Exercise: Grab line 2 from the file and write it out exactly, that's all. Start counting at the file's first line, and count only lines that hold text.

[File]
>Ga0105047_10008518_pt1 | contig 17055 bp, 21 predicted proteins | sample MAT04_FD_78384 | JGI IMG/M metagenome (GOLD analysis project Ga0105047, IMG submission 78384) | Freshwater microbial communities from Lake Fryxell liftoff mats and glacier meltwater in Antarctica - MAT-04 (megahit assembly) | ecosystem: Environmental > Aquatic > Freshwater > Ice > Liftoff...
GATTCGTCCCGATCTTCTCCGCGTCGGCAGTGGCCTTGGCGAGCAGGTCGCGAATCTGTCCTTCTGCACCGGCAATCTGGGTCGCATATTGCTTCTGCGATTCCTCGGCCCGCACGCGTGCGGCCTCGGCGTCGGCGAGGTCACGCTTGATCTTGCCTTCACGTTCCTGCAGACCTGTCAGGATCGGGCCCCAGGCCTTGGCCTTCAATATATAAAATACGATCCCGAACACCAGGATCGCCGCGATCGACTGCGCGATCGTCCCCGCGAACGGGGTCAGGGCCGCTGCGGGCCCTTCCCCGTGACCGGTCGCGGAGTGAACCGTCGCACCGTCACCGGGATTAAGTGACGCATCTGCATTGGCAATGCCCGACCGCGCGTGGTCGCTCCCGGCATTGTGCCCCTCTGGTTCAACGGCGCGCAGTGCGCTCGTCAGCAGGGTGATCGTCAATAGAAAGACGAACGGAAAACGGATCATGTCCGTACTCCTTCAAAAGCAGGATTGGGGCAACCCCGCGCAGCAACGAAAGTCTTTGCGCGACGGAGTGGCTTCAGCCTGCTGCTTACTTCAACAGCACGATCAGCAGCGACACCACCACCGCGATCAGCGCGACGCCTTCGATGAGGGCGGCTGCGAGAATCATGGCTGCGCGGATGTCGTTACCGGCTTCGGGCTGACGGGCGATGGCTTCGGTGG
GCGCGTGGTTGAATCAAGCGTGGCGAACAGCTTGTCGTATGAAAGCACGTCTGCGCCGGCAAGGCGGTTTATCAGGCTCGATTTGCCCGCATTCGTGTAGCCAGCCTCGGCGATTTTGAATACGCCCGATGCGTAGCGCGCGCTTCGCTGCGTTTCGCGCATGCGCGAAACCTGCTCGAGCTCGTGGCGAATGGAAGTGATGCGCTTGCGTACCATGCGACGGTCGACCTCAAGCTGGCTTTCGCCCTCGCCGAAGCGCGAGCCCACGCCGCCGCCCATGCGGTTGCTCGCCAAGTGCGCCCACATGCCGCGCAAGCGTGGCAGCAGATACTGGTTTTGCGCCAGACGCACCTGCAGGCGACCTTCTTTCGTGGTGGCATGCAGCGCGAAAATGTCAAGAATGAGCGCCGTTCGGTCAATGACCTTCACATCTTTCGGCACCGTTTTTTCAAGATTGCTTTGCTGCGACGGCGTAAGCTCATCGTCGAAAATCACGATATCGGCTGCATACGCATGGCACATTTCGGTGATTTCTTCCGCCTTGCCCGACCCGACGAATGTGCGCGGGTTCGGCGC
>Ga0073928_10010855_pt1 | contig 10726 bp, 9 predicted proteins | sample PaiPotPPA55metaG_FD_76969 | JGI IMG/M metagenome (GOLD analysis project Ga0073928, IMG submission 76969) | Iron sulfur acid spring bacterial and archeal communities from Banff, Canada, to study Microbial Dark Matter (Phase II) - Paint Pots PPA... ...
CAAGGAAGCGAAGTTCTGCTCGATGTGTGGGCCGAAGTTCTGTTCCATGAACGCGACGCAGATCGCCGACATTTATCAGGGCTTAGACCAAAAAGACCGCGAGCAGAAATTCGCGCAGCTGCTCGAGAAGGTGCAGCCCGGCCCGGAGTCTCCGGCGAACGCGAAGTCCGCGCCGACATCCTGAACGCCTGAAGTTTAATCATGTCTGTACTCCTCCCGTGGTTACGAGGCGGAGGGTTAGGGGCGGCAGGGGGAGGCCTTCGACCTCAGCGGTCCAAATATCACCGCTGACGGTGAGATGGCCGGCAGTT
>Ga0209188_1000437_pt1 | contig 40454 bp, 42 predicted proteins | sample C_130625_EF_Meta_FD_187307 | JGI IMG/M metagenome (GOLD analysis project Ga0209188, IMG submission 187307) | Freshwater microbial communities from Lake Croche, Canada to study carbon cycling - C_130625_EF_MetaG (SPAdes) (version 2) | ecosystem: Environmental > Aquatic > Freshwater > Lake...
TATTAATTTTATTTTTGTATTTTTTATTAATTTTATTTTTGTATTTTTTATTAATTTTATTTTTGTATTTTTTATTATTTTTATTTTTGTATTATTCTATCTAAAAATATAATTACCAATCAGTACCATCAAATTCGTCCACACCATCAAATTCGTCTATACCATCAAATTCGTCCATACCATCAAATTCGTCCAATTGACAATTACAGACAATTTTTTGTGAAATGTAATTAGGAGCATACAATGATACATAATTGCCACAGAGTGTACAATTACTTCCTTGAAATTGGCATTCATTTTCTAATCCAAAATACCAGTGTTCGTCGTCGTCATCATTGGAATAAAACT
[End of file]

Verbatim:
GATTCGTCCCGATCTTCTCCGCGTCGGCAGTGGCCTTGGCGAGCAGGTCGCGAATCTGTCCTTCTGCACCGGCAATCTGGGTCGCATATTGCTTCTGCGATTCCTCGGCCCGCACGCGTGCGGCCTCGGCGTCGGCGAGGTCACGCTTGATCTTGCCTTCACGTTCCTGCAGACCTGTCAGGATCGGGCCCCAGGCCTTGGCCTTCAATATATAAAATACGATCCCGAACACCAGGATCGCCGCGATCGACTGCGCGATCGTCCCCGCGAACGGGGTCAGGGCCGCTGCGGGCCCTTCCCCGTGACCGGTCGCGGAGTGAACCGTCGCACCGTCACCGGGATTAAGTGACGCATCTGCATTGGCAATGCCCGACCGCGCGTGGTCGCTCCCGGCATTGTGCCCCTCTGGTTCAACGGCGCGCAGTGCGCTCGTCAGCAGGGTGATCGTCAATAGAAAGACGAACGGAAAACGGATCATGTCCGTACTCCTTCAAAAGCAGGATTGGGGCAACCCCGCGCAGCAACGAAAGTCTTTGCGCGACGGAGTGGCTTCAGCCTGCTGCTTACTTCAACAGCACGATCAGCAGCGACACCACCACCGCGATCAGCGCGACGCCTTCGATGAGGGCGGCTGCGAGAATCATGGCTGCGCGGATGTCGTTACCGGCTTCGGGCTGACGGGCGATGGCTTCGGTGG